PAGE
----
Are Sprouted Onions Safe To Eat?

Onions are a cooking staple that's always handy to have on the shelf, but sometimes they can sit there for a long time. It is often easy to tell when an onion has gone bad — they develop black spots on their exterior that turn into mold, and they become a little too squishy — making it an easy decision to toss or compost them. However, sometimes an onion seems perfectly fine except for a thin green sprout growing from its top, reminiscent of something out of "The Thing From Another World."

Traditionally, when something starts to grow on food in the kitchen, it's usually a sign of spoilage. But with onion sprouts, it's perfectly safe to eat them. The sprout isn't an indication of rot, but rather a signal of the onion's flavor profile. Instead of the sweet, crisp, welcome taste and texture expected of an onion, it might taste a bit more bitter and lack the crunch of a fresher vegetable. If faced with the decision to eat — or not to eat — a raw onion with a sprout, it's better to cook it to mask its minor taste imperfections.

When cutting a sprouted onion, remove the green end first and then slice it in half. The core — the deepest layers of the onion — may also contain some green and should be removed. The outer layers are perfectly edible.

Onions sprout because they are a type of bulb

Flowers like tulips, daffodils, and lilies are all examples of bulb perennials. When planted, the stem and flower emerge above ground while the bulb develops in the earth. This bulb acts as a renewable energy source, enabling the plant to grow and bloom over multiple years, with its reproductive system safely stored underground to protect it from the elements.

Onions operate similarly but on a two-year growth cycle, making them biennials. In the first year, the onion seed is planted, and the green part of the plant grows above ground while the bulb — the onion — forms below. The plant then goes dormant for the winter. In the following year, the bulb continues to grow, and the plant produces a flower. Typically, onion bulbs are harvested before their second growth season; however, if left unharvested, they will flower, be fertilized, and produce seeds. This, as Elton John might sing, is "the circle of life."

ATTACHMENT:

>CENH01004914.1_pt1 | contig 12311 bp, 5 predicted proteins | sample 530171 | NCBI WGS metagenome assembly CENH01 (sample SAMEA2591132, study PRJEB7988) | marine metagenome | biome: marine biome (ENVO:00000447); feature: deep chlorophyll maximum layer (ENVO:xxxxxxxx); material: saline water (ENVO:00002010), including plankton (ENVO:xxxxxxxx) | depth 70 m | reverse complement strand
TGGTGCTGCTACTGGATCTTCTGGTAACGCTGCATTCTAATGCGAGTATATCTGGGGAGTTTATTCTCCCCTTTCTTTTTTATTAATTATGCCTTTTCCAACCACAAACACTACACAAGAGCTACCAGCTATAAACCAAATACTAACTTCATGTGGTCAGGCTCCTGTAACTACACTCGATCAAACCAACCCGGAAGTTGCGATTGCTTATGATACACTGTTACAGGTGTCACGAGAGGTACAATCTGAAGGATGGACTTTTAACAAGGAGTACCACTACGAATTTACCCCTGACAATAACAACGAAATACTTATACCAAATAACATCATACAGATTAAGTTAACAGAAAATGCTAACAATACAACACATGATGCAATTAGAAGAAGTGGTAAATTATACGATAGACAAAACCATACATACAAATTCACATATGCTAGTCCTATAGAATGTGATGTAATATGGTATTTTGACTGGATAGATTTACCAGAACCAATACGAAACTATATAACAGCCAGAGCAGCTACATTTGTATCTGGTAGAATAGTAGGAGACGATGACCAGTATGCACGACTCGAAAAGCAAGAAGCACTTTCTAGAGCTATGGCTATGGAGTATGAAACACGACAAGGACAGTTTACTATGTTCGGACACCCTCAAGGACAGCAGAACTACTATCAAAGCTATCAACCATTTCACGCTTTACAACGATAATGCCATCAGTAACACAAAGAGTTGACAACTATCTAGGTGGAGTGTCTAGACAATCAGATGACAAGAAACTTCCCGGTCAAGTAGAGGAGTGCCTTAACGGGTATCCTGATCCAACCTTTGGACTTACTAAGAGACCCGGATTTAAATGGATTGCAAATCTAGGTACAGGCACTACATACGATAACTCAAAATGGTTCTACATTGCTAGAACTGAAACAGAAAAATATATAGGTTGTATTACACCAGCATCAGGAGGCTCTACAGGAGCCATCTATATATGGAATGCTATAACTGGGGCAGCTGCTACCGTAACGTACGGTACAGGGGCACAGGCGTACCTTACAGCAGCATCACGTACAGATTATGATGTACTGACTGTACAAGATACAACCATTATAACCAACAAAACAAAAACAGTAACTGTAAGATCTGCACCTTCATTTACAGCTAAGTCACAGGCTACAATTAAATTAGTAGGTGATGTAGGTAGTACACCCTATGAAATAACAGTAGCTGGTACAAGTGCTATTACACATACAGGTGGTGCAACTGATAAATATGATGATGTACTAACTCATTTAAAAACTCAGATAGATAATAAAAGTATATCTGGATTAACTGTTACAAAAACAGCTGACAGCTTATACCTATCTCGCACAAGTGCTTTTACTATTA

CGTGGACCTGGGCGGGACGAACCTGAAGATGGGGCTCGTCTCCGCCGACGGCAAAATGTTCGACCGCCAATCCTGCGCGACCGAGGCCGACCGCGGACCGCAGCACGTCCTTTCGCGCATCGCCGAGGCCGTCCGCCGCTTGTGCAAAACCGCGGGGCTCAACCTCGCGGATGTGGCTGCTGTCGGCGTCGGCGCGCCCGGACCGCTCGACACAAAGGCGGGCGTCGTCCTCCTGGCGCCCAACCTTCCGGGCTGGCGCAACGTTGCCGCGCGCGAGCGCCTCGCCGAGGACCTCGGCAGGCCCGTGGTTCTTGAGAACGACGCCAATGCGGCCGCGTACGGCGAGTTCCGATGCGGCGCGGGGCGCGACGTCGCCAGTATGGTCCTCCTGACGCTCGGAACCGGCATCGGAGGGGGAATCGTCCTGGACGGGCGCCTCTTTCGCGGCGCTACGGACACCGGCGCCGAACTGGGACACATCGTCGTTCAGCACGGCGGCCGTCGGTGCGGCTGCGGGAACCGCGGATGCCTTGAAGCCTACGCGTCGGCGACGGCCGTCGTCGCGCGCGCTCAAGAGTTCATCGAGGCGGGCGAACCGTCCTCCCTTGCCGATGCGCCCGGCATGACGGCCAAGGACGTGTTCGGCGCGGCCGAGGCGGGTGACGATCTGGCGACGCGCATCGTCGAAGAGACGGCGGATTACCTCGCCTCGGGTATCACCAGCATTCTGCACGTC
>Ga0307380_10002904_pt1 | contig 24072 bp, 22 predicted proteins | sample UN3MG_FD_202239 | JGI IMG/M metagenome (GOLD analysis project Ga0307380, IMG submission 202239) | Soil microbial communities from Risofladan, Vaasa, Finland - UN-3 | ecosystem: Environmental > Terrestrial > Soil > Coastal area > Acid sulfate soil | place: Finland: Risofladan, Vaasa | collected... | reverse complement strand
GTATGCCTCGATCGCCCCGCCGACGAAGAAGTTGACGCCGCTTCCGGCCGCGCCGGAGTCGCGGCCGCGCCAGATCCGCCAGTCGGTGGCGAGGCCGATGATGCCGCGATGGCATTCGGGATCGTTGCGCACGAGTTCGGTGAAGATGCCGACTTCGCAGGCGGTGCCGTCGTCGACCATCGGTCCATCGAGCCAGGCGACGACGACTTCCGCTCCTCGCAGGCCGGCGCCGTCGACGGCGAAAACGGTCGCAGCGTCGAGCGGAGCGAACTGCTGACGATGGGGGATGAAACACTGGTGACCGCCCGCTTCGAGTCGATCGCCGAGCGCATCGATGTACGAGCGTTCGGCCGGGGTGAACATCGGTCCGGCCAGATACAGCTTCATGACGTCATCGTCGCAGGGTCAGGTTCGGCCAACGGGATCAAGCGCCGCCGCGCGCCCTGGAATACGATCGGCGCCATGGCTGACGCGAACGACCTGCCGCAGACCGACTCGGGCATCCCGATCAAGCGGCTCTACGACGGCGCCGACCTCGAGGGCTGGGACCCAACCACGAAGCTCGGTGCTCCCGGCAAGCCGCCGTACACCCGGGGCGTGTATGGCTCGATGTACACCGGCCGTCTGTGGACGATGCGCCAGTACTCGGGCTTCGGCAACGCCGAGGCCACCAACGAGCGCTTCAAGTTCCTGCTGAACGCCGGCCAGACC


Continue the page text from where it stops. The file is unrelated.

The onion bulb that has been sitting on the counter too long and has begun sprouting is merely fulfilling its purpose: serving as a food source for the new plant. The sprout depletes the sugars from the bulb, which explains the slightly altered taste of the onion.

Onion sprouting can be prevented with a few simple precautions

The two best friends of the onion bulb, as with most plants, are water and sunlight. If onions are stored where they can access both, they will likely sprout. Therefore, it is recommended to store onions in a cool, dry place such as a drawer, cupboard, or even a cardboard box. It's also important to keep onions and their allium relatives, such as garlic and shallots, separate from potatoes. It's a real "The Odd Couple" situation: Onions cause potatoes to ripen faster, and the moisture content in potatoes can make onions soft.

With one notable exception — you can store green onions in the fridge to last longer — the refrigerator is also detrimental to onions. Alliums should steer clear of the cold, humid environment inside. They will become soggy quickly, and their odor will permeate the rest of the food. Rotten food is indeed something to cry over, so proper storage of onions will save the tears for when they're being chopped.